How long did it take you to paint that painting?



I’m still working on getting that show ready to hang. With a bit of luck I should have it up by this afternoon. This morning I am putting the hanging gear on the last six paintings. Then it is just a matter of pulling the venue consignment sheet together and loading everything up in the vehicle. So while I am sipping on that second cup of coffee I thought I would check in and let you know how things were going.

Art Studio Still Life photograph by Terrill Welch

This brings me to one of the hardest questions I find I ever have to answer as an artist. Can you guess what it is?

How long did it take you to paint that?

The question brings up this jumble of activity that goes into each painting. I know if I start to articulate that list it will either sound like justification or a whine.

Who wants to hear about the years of exploration of one colour – such as blue which I got just right between the sky and the water in this particular painting. Further, it seems unnecessary to explain how it can take several paintings to figure out a particular problem that has been satisfied in this particular painting. Or the days, weeks and months I spent meandering around until I found this particular composition which pleased me enough to pick up my brushes. Of course the trips to town by ferry to buy supplies, no point in mention that either. Then there is the photographing of the finished piece, painting the edges, getting it in the inventory program, posting it on the web and sharing in social media. The actual standing there painting the darn thing was the shortest length of time in the whole process. So I don’t say. Instead I have these rather vague answers that go something like this….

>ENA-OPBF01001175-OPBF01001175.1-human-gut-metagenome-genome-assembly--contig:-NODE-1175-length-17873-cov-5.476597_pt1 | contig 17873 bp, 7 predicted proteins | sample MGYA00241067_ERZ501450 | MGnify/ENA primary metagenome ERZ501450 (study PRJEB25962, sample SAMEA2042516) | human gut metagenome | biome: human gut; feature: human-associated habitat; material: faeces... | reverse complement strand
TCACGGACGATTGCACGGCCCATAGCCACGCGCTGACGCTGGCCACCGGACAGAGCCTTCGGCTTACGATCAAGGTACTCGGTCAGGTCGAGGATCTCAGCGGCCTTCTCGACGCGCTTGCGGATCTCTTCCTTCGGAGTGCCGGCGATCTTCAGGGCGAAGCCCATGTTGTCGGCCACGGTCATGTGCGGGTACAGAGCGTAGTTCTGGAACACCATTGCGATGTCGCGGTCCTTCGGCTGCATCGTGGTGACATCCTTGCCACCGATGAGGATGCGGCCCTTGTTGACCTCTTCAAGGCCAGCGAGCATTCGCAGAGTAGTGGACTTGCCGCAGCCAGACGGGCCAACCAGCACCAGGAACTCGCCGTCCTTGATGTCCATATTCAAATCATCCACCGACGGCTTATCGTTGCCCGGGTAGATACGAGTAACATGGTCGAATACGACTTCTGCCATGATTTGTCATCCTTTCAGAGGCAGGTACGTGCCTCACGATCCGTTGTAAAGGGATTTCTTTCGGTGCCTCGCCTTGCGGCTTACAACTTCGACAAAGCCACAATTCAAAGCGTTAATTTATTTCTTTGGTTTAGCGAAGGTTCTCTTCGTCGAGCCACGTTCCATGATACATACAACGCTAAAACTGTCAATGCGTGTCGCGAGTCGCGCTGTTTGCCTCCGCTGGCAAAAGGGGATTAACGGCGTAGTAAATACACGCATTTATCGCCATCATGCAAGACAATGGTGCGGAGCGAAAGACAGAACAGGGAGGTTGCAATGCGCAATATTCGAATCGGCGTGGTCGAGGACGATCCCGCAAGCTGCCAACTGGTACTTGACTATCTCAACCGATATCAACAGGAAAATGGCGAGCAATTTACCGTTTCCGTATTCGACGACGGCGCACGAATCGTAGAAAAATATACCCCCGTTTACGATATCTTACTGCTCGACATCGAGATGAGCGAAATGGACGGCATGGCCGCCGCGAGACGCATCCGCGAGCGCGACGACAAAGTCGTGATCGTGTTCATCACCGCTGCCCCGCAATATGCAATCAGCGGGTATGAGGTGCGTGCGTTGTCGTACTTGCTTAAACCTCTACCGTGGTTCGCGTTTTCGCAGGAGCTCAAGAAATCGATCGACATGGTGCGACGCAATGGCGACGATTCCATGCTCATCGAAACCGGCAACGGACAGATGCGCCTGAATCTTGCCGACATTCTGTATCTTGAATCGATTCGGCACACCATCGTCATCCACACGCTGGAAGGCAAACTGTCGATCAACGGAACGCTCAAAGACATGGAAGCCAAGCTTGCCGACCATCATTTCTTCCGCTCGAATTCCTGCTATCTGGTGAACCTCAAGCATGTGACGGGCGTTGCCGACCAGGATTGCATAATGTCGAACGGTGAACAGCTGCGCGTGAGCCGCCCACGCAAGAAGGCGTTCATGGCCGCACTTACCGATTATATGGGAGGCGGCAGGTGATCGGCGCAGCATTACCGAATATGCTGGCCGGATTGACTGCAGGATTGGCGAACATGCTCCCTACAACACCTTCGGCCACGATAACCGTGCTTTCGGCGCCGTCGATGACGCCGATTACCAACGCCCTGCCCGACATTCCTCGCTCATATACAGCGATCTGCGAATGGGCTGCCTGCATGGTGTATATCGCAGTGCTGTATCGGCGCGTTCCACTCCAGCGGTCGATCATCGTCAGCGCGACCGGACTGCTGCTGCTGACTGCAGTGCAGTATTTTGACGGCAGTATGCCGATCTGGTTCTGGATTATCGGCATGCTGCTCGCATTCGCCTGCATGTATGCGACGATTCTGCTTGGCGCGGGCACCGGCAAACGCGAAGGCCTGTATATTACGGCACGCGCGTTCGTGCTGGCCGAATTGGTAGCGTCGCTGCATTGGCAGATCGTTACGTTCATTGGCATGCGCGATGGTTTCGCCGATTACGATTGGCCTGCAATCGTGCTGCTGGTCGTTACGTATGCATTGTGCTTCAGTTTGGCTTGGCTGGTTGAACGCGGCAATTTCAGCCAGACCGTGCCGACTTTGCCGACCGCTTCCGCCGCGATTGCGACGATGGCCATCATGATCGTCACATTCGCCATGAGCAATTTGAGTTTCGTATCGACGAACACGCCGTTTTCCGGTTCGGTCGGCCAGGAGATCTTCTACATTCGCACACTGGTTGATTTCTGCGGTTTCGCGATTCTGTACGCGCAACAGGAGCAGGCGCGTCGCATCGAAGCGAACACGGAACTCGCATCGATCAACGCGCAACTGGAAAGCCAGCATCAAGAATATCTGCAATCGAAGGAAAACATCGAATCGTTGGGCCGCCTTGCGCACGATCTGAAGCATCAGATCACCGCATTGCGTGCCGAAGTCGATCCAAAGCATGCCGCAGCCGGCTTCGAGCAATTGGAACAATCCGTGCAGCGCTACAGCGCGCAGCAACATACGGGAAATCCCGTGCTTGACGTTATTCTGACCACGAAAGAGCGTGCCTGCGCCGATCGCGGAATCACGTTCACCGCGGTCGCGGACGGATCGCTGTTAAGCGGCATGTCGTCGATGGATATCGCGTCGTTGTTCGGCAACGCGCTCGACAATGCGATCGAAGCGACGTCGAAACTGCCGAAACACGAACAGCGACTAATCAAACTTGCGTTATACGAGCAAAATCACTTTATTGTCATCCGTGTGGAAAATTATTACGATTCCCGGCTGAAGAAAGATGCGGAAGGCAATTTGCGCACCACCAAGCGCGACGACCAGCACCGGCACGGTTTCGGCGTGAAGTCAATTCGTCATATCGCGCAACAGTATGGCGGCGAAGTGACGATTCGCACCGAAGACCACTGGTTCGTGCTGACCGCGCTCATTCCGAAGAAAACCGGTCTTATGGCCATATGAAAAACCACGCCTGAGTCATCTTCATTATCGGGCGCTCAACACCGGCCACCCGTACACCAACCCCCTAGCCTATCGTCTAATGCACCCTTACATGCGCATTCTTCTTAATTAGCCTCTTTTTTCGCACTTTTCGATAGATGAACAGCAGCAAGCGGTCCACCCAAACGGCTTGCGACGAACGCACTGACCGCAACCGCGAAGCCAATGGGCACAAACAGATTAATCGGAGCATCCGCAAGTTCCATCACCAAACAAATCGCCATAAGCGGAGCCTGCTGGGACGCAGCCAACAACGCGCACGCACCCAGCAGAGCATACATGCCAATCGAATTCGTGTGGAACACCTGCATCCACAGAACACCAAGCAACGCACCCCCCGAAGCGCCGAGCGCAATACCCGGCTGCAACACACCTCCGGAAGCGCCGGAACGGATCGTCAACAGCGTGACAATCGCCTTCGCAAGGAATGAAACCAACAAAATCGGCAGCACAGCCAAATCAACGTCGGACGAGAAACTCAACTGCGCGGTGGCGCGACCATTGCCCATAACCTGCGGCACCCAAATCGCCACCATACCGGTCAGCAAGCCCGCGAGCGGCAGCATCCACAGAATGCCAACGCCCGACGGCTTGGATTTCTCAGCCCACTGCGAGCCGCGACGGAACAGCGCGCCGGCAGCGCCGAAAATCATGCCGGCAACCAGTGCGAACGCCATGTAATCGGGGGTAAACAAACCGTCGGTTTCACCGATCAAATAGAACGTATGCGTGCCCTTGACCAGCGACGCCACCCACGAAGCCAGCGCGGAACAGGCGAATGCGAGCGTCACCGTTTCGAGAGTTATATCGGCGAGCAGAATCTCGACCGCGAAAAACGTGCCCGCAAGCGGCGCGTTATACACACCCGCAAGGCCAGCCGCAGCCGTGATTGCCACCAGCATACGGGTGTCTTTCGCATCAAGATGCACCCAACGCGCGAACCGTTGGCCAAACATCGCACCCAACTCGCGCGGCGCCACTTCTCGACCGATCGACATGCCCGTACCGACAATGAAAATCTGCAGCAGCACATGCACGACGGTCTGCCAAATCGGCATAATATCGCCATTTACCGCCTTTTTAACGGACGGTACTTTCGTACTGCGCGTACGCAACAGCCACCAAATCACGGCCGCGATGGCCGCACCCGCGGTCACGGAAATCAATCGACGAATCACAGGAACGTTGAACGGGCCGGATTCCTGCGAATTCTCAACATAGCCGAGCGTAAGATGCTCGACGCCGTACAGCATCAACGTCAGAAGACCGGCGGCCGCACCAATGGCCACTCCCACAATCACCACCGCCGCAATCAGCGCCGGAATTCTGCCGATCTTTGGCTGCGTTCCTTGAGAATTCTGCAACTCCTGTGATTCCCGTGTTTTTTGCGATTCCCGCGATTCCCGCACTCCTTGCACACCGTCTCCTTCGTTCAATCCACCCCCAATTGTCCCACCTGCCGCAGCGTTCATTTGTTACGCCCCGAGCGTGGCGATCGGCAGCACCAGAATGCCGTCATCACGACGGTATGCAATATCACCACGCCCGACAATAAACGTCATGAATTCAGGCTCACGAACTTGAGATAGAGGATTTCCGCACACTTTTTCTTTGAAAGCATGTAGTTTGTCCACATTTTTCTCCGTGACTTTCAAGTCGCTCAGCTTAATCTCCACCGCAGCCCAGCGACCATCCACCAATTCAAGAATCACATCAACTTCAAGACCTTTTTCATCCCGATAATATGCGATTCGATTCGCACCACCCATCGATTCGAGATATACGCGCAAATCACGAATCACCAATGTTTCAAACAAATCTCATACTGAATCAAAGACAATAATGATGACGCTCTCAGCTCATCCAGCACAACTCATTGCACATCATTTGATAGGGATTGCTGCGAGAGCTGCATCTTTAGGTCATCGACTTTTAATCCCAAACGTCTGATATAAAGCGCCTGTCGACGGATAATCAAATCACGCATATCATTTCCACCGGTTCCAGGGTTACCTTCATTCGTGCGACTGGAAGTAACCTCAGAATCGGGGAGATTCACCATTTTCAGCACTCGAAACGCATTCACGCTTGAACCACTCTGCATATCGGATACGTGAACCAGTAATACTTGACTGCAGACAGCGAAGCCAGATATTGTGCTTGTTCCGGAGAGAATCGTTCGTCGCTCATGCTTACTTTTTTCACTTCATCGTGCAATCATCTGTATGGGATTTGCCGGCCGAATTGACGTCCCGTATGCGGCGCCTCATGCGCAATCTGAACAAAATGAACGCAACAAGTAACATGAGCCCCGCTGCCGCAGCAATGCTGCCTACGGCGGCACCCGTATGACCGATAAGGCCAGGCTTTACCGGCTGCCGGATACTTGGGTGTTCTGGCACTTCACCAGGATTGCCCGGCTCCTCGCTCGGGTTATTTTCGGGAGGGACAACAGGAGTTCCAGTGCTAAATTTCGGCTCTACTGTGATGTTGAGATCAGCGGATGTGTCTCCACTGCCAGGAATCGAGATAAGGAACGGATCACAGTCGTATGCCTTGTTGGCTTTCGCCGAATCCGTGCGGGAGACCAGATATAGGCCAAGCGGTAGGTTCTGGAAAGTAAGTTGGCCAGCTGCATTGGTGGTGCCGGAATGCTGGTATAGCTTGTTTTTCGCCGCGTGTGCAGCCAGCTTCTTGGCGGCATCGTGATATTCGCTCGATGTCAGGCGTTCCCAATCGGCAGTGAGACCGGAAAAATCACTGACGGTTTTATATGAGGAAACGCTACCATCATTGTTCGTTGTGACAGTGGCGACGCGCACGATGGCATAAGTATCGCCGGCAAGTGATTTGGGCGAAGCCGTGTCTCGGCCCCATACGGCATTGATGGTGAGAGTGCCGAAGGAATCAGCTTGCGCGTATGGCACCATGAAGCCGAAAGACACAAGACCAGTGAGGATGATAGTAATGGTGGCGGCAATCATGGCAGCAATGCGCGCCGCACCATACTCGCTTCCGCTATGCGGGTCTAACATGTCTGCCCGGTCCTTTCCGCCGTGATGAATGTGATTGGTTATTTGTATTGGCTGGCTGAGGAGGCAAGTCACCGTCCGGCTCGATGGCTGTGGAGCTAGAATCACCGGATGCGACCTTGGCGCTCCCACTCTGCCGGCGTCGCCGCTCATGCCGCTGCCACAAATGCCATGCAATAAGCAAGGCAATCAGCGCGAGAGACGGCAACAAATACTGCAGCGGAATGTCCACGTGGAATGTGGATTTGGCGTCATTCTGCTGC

Oh, it took me a couple of months to get it this far – easy shrug.

I have been working on this particular challenge of getting the light to reflect for a while now… seems it worked well here.

If pushed –

The painting itself is actually the fastest part of the process. It is all the background work, preparation and finishing work that takes the time. Not unlike repainting the walls in your kitchen. Then there is the work of getting out there so people know that it exists. That is a whole other story. – big grin.

So there you have it! Thanks for hanging out in my loft studio with me this morning while I do up the last bit of work for the next show at the Green House Bar and Grill right here on Mayne Island.

Well that coffee cup is empty and I really must get to work. Have a nice day all!

SPROUT:  What creative process do you have difficulty explaining?

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